Tamil school education is something that our Indian community is proud of!
There is pervasive educational dysfunctionality among young Malaysian Indians, especially in both Tamil and National schools. However, a major and pertinent question remains etched on our minds, why do the majority of Indians choose to remain in shackles of generational poverty?
With a total enrollment of over 100,000, there are 524 Tamil schools in Malaysia. In reality, Tamil school students perform much worse than their national school and Chinese school peers is an undisputed fact.
Some claim that by increasing support and upgrading school infrastructure, the quality of Tamil schools can be rectified. In the last two decades, the enrollment of children in Tamil schools has risen tremendously. The performance of their children is improving as more and more middle-class Indian families send their children to Tamil schools.
The performance of Tamil school students, mainly children of estate employees, was not up to the expectation for the past few decades after Malaysia was granted independence.
With that being said, attempts to close Tamil schools have been etched. Adding up to the fact that some Indian politicians also went around saying that Tamil schools were hindering Indian students success and they should be shut down. The support for Tamil education has gained momentum with the passing of time and with increased awareness.
In addition, with the increased ethnic and religious polarisation in national schools rearing its ugly head, more parents feel the need to send their children to Tamil schools, thus resulting in a boom in Tamil school enrolment.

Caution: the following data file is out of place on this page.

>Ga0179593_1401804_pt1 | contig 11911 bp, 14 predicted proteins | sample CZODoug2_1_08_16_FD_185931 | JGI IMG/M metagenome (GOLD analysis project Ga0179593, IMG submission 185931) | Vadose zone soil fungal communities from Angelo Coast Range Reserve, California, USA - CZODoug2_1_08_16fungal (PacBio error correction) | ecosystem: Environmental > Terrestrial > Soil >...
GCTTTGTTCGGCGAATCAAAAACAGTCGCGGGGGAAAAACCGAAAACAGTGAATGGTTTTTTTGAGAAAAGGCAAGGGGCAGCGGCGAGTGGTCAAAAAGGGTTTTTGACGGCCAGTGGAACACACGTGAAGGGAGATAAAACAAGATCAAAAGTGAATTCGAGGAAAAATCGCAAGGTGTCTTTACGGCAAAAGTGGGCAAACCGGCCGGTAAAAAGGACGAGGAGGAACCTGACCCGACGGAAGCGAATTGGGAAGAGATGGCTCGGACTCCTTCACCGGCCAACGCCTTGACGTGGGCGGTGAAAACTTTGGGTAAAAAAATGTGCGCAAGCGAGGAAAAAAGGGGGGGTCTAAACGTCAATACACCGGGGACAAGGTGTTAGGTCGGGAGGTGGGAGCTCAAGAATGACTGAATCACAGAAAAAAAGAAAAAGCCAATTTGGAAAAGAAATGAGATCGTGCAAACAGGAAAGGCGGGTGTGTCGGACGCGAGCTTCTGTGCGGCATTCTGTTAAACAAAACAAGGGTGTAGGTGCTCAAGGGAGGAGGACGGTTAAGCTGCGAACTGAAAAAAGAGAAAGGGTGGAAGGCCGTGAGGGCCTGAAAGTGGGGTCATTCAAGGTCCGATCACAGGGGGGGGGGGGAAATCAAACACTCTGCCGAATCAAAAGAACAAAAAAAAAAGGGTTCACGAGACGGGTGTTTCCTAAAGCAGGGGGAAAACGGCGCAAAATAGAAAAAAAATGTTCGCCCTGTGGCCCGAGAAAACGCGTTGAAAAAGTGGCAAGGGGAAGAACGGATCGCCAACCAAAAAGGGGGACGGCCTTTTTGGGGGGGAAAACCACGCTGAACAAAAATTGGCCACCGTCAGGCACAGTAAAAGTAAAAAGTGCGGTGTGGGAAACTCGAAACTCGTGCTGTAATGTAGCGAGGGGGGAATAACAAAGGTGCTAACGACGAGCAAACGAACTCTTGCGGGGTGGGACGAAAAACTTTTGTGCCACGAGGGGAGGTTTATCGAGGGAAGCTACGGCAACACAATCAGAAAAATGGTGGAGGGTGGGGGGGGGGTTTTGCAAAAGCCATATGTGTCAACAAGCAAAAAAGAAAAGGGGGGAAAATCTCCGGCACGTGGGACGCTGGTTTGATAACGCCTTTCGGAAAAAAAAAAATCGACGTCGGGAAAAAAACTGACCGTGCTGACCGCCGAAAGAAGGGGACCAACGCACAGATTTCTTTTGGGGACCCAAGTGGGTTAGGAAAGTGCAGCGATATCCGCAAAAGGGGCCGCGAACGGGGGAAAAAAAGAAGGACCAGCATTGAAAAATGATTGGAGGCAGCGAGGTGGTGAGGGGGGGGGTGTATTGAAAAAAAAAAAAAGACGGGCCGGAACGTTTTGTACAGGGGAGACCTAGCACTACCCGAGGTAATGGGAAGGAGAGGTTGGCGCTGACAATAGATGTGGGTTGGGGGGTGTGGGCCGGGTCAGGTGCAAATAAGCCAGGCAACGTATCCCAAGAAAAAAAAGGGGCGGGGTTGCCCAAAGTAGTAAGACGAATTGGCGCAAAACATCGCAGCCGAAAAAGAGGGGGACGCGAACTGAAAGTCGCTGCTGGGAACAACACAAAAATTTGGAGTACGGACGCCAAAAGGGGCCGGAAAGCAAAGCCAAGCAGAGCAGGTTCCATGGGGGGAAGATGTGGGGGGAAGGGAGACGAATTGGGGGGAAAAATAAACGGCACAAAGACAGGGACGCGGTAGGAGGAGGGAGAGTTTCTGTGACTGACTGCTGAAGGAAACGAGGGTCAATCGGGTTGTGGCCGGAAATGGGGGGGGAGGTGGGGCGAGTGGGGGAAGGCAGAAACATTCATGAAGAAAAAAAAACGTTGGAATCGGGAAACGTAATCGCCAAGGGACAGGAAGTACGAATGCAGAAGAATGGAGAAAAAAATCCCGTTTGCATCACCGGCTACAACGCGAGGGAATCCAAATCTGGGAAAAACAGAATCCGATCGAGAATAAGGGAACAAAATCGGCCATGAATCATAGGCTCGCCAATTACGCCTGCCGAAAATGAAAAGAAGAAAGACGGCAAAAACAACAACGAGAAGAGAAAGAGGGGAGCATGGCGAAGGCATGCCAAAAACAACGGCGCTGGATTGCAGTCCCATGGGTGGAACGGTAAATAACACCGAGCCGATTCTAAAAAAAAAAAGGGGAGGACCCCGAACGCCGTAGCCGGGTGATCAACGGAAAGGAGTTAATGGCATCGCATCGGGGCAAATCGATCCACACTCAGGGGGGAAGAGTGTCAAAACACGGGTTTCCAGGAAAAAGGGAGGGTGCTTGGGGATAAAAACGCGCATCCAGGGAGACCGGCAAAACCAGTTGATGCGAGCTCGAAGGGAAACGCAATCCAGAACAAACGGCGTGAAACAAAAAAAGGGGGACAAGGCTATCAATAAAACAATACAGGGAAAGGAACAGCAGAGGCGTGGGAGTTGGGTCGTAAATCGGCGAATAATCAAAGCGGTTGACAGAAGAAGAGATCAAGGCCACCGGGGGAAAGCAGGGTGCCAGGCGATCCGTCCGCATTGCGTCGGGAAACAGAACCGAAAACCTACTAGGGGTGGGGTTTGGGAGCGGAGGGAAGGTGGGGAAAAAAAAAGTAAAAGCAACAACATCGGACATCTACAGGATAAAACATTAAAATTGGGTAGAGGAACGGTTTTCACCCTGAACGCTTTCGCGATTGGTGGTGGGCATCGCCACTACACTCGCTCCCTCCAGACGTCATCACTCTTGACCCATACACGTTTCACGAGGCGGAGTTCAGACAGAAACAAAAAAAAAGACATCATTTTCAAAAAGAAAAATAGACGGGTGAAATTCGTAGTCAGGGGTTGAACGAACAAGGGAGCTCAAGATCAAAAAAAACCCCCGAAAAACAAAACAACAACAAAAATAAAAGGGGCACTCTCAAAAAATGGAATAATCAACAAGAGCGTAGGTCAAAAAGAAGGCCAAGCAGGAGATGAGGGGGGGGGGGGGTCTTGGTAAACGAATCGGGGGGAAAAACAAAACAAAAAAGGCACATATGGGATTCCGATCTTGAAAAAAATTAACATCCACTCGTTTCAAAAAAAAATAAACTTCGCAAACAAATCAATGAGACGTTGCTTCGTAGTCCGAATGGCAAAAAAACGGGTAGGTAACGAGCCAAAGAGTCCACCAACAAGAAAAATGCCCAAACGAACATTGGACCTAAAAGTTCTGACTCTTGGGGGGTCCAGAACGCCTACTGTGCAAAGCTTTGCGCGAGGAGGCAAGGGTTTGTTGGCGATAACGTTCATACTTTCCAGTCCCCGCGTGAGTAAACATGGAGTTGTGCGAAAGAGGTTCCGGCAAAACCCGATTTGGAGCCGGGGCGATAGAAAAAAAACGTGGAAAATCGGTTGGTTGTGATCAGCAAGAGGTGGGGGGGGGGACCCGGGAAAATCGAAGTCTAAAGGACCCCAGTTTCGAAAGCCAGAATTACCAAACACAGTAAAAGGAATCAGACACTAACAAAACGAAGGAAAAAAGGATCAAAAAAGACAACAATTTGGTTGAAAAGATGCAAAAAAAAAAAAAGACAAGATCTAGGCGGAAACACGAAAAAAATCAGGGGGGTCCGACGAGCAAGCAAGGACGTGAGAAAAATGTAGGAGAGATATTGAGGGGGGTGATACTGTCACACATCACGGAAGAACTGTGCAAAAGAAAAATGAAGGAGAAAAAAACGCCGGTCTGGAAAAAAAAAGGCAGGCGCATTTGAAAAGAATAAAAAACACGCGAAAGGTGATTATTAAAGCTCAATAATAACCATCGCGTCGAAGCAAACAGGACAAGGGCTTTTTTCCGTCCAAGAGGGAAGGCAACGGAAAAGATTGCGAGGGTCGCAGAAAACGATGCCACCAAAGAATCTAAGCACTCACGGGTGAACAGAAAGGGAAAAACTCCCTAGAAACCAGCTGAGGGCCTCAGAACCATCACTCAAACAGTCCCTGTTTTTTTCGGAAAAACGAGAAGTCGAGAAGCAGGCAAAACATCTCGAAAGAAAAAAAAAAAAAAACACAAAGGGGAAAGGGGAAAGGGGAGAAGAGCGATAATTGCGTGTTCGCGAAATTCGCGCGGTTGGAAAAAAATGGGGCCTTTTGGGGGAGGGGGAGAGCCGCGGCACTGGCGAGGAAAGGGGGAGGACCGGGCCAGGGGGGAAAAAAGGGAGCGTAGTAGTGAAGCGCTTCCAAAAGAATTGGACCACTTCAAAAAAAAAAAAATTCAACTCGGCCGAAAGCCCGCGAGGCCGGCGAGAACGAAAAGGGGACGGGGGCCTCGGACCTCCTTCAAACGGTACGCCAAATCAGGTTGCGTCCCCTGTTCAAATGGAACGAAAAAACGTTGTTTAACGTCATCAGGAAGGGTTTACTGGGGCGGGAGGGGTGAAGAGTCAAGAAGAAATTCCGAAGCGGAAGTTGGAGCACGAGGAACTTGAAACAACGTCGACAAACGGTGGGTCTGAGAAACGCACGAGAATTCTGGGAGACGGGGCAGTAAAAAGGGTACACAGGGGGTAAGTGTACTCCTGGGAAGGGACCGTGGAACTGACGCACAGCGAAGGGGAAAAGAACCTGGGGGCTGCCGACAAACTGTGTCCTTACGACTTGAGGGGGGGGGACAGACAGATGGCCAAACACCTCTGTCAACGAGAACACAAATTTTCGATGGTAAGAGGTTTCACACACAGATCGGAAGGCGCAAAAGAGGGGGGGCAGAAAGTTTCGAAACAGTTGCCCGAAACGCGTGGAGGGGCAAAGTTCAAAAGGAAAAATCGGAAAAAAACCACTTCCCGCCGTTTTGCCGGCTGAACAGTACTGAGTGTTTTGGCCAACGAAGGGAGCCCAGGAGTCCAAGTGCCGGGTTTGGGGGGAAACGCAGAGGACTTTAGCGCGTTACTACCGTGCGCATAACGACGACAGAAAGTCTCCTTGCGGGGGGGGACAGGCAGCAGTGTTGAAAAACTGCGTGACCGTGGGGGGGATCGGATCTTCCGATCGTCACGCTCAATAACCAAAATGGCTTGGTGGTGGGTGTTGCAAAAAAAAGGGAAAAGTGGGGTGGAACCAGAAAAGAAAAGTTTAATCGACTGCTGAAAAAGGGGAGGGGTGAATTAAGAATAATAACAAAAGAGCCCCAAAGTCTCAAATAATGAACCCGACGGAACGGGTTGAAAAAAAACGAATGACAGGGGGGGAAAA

Every year, some of the well-known Tamil schools have massive student enrolments, so they have to drive away parents from enrolling their children in Tamil schools. This was a far cry from the early days when teachers and headmasters had to go around convincing parents that Tamil education was of great importance for the Indian community, hence preserving the language for the generations to come.
In 1960, there were more than 1000 Tamil schools in Malaysia however, slowly the number declined to half of the total amount. There are still Tamil school shortages in states like Perak, Johor and Negeri Sembilan. There is concern that these schools will face a possibility of being closed down if admission continue to decrease or if the school infrastructure is not upgraded.
Looking from the angle of economic importance to the nation, the importance of preserving Tamil schools should not be jeopardised. The right for Malaysian Indians to be educated in their mother-tongue is fundamental in order for them to understand better the values and significance of the Tamil language.
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